There are many blogs, books, and conferences devoted to nonprofit fundraising. Topics, such as direct mail best practices, making “the ask,” and getting your board on-board, have been dissected again and again. Yet, how honest are the conversations around fundraising coupled with grant writing? Compared with the personal, relationship-based nature of appealing to individual donors and meeting face-to-face with local businesses for financial support, fundraisers can feel overwhelmed when also expected to research and write grants on top of their other responsibilities. When everything’s a trade-off, should your fundraiser spend their time grant writing? Or is their energy better spent cultivating relationships and stewarding donors? Here are a few considerations when debating the best use of your fundraising team’s time.
Grant writing is unique and requires a special skill set. Grant writing is vastly different from other types of fundraising and other types of writing. The process is often solitary, reflective, and inward-focused. A strong grant application should be clear and concise, making sure to answer questions directly, with little-to-no niceties. Simple, detail-driven, transactional grant writing is oftentimes in stark contrast to the friendly nature of a fundraiser who interacts with donors.
Grant writing is a process, with a system and deadlines. Maybe not the first or second time you apply for a grant, but once you’ve applied for enough grants, a good grant writer develops a system. How is your system working for you? Do you have a system? Large foundations have entire teams to monitor grant deadlines and reporting. Smaller organizations with limited resources may find it difficult to systematize grant writing while balancing other fundraising activities.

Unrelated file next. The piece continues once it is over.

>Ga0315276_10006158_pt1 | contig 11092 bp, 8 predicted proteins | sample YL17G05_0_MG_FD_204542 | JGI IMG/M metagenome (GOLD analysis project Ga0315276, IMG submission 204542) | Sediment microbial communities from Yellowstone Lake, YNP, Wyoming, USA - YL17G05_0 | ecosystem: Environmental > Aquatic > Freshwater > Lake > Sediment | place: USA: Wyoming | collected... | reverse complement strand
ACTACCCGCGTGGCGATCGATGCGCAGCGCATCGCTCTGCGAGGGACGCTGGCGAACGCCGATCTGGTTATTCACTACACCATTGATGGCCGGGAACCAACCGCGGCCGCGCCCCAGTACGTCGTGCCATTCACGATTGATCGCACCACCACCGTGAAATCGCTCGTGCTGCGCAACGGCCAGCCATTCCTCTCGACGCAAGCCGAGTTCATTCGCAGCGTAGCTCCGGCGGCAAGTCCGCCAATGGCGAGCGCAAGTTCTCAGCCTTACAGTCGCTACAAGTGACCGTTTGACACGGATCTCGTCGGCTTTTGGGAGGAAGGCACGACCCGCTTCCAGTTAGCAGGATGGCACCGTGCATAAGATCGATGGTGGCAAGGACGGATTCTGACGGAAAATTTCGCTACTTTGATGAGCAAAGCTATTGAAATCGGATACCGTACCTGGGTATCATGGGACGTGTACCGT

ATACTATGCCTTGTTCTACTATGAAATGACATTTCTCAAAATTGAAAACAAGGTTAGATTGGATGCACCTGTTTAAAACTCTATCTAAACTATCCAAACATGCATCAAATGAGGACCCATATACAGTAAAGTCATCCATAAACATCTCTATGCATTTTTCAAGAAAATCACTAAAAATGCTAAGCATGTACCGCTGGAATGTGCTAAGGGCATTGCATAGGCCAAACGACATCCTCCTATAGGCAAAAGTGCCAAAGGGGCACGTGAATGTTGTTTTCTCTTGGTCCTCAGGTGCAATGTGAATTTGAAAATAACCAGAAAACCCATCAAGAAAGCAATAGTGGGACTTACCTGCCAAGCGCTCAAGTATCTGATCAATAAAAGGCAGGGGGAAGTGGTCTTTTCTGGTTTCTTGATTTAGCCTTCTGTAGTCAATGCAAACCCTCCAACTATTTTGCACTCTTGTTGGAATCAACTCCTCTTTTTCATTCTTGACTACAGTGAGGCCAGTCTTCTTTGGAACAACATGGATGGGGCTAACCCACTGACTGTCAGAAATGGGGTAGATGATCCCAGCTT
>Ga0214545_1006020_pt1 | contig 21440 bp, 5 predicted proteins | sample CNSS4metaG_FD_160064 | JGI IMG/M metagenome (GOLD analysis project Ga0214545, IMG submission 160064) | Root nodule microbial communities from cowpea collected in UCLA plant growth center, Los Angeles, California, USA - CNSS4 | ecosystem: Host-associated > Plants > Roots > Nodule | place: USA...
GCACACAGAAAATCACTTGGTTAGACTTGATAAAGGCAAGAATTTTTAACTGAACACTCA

When successful, the real work starts. When the grant is awarded, you and your organization must administer, track, and report on the grant funding. There is typically more demanded on an organization when funding comes as a grant, so fundraisers must have the system in place to concentrate on the reporting.
Making the case for outsourcing your grant writing. Contracting your grant writing to an outside team frees staff to focus on what matters most: your mission and your donors. Professional grant writers will write more objectively about your program and have the tracking systems in place to handle researching new grant opportunities and reporting once grants are obtained. What are you waiting for?
Williams Grant Writing (WGW) has the team, time, skills, and systems in place to act as your grant writing partner. WGW can help you research funding opportunities, review draft applications, apply for the grant funding, and help you stay on top of reporting and deadlines. WGW has a proven track record of connecting nonprofits to funding. Contact us today to see how we can help.